Doubtful Sound – Where bold Cliffs meet bold Albatrosses
The Doubtful Sound at the south island’s west coast is one of the large impressive fjords New Zealand has on offer. Unlike Milford Sound, that is usually more known to visitors, it is more winding, has even a couple of islands and its steep slopes are entirely uninhabited unlike Norway’s fjords. Normally clouds hang low between its escarpments and it rains a lot but also for Doubtful Sound the summer of 2013 was a pretty dry one. The wild albatrosses living at the fjord’s estuary don’t care much about that as they have their own water supply. Meeting them close enough to touch and seeing them flying above the wave crests is the most august wildlife experience of southern New Zealand.
Actually this story begins at the Lake Te Anua, the entrance to Milford Sound, the fjord more known to visitors, but somehow I liked the scenery around Manapouri, at the Lake Manapouri and gate to Doubtful Sound, way much more and since accommodation prices were not that salty like in Te Anau I stayed at the banks of Lake Manapouri. The search for accommodation fortunately led me to Lake Side camping site where an over 80 years old lady runs the show. With a friendly “Hi fella!” she showed me around.
Fjord tours are in general not what I call reasonably priced in particular when it comes to staying there over night. Looking back I would have regretted to miss a wonderful experience and big adventure having driven a long way but not having done the final step, that is embarking on a fjord tour. Visitors can head off from both Milford as well as Doubtful Sound and of course some tours are individual while other tours are blunt mass processing. The old lady mentioned before got me in contact with Deep Cove Charters and put my fjord adventure into the hands of Captain Chris as well his son Travis, our cook.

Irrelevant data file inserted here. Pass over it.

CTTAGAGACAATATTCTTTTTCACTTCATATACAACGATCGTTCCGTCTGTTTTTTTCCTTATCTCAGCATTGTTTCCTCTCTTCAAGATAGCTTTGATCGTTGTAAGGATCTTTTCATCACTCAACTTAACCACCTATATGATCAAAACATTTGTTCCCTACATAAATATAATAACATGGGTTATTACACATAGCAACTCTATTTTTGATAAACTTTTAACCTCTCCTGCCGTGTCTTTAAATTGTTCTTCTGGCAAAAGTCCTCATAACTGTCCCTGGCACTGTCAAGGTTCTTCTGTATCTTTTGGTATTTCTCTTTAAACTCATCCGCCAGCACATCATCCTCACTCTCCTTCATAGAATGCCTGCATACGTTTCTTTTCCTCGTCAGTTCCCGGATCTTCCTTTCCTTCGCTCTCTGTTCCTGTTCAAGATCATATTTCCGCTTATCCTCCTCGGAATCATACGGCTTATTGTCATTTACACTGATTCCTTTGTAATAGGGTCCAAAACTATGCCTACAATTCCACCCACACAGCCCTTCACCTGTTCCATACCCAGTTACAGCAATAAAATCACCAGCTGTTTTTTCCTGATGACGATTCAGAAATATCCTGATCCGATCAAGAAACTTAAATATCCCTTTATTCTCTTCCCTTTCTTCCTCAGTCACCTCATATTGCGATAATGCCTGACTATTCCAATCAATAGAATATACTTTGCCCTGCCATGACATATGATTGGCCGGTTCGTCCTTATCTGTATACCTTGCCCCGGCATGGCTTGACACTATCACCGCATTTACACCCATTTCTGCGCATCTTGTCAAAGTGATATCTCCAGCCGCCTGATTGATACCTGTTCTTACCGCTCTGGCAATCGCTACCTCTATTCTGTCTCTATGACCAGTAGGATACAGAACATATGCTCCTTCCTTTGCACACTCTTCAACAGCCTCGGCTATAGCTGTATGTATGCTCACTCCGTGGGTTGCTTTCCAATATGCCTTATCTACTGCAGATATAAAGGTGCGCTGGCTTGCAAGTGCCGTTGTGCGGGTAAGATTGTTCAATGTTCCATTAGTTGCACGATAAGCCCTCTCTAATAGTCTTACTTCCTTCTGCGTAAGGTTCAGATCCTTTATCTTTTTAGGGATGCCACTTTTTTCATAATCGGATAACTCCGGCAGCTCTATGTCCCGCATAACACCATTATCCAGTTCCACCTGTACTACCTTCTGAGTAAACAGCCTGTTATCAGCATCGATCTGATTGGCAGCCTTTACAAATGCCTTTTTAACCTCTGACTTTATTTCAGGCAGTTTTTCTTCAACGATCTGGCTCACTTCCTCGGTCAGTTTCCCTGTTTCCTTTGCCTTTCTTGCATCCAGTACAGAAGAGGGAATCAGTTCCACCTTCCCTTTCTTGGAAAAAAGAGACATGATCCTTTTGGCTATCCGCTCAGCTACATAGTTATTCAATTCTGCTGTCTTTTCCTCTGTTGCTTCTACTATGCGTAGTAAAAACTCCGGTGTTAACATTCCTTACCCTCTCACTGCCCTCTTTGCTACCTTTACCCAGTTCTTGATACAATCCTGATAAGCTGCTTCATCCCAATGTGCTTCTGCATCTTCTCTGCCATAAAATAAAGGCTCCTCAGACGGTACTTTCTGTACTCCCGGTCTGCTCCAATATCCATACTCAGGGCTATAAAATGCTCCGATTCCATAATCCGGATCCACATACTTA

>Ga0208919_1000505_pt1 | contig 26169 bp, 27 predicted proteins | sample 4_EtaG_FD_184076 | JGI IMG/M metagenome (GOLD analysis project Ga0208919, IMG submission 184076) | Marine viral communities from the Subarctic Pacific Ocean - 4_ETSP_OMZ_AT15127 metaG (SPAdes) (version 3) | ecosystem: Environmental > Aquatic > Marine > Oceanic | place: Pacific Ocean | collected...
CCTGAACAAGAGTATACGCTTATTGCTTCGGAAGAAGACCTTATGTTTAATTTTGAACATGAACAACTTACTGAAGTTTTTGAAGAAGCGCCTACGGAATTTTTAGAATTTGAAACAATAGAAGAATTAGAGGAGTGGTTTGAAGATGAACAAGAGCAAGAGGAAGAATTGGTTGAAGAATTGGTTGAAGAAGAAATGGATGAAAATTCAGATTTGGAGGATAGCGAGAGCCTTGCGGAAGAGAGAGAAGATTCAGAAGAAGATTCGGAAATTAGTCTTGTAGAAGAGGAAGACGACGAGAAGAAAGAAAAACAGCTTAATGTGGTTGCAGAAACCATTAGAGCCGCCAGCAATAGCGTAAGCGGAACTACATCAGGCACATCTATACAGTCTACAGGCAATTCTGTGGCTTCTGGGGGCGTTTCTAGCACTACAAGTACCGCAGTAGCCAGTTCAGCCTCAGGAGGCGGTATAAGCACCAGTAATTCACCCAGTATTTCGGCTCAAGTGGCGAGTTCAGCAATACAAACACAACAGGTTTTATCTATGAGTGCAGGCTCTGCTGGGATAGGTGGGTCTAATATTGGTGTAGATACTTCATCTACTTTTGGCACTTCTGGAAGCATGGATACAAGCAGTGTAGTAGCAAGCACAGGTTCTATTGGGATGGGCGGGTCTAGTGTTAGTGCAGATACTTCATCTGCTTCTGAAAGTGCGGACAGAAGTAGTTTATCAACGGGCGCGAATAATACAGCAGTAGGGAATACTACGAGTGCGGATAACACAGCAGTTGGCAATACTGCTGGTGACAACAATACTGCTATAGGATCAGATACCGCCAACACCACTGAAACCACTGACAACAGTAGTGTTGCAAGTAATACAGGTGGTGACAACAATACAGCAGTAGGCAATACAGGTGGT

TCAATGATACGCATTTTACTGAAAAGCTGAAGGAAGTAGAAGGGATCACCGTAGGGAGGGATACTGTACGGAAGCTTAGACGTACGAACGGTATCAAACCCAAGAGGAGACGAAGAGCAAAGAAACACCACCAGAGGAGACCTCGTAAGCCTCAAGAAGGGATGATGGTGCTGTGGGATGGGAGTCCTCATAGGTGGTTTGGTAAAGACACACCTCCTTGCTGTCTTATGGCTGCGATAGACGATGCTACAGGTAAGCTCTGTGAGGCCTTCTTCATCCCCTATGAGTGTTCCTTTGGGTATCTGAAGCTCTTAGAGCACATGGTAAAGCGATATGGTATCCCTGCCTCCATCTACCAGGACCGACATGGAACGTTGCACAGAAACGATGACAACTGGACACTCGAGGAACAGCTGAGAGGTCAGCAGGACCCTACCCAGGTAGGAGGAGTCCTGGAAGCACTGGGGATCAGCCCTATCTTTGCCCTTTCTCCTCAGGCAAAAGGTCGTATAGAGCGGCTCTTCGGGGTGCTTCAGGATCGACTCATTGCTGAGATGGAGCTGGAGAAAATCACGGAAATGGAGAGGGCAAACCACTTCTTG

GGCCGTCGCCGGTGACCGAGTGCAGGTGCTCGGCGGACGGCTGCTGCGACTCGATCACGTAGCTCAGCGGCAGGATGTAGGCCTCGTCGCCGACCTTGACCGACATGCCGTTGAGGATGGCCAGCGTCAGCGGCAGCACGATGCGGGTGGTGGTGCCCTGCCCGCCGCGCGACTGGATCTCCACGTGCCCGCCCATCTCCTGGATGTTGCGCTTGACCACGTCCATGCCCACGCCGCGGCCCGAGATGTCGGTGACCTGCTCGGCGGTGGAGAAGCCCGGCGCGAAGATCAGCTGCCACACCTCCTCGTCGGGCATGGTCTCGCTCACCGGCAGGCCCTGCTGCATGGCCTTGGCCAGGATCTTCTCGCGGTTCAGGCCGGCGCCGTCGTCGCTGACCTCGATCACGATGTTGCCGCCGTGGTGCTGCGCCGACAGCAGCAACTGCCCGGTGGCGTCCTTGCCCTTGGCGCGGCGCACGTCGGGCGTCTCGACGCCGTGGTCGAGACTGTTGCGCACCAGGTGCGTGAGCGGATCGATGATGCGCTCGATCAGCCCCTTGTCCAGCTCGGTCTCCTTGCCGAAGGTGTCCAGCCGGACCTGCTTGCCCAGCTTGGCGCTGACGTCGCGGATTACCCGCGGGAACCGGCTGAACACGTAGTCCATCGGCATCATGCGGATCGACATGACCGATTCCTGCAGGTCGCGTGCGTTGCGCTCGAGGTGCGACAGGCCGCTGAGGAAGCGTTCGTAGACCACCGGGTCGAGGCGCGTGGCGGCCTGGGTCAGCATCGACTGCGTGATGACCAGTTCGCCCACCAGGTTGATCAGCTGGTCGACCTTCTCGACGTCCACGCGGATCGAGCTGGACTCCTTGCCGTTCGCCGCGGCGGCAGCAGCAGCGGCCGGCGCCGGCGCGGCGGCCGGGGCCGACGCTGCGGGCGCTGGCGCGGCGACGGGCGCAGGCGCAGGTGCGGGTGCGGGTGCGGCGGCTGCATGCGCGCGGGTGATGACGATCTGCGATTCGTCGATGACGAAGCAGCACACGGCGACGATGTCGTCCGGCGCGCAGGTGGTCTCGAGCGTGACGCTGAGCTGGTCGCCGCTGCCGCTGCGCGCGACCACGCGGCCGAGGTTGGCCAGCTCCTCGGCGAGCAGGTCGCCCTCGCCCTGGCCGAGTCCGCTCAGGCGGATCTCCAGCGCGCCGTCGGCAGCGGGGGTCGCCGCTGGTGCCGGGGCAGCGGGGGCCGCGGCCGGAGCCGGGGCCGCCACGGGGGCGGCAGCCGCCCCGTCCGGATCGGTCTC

The journey starts with a ferry transfer over Lake Manapouri. Its setting, high and craggy mountains is already quite an eye catcher. Both lakes, Manapouri as well as Te Anau (being New Zealand’s second largest lake when it comes to volume) lost a lot of water. The banks of both lakes are pretty much naked and should be not stony, actually covered with water. New Zealand’s newspapers are thin and three sheep pinching their hoofs are already worth a report. However, today’s title page says that Lake Te Anau lost as much water as never before. Kiwis will remember summer 2013 for a long time.
The blazing summer sun also has an effect on the fjords lands. Of course for us tourists it is great to have marvellous weather as even a swim among the cliffs is possible, but for the countless waterfalls Doubtful Sound is actually known for the heat is quite toxic. Also in terms of clouds things are pretty much mixed up as usually they hang low between the fjord cliffs creating pure mysticism, but these days the sun roasts them away completely within the early midmorning hours already.
Having barely disembarked the ferry sandflies immediately start to attack the bipedal human boatload. Jesus, how I hate them…! Fortunately Chris quickly gets the minibus and we head off to the yacht landing place without much ado. The small road between ferry port and the actual start of the Doubtful Sound fjord is one of New Zealand’s roads being built with very high efforts as it needed to be cut into the bare rocks. At its end an iron-made yacht and ocean-going “monster” waits for us that Chris and Travis put out to sea within the blink of an eye.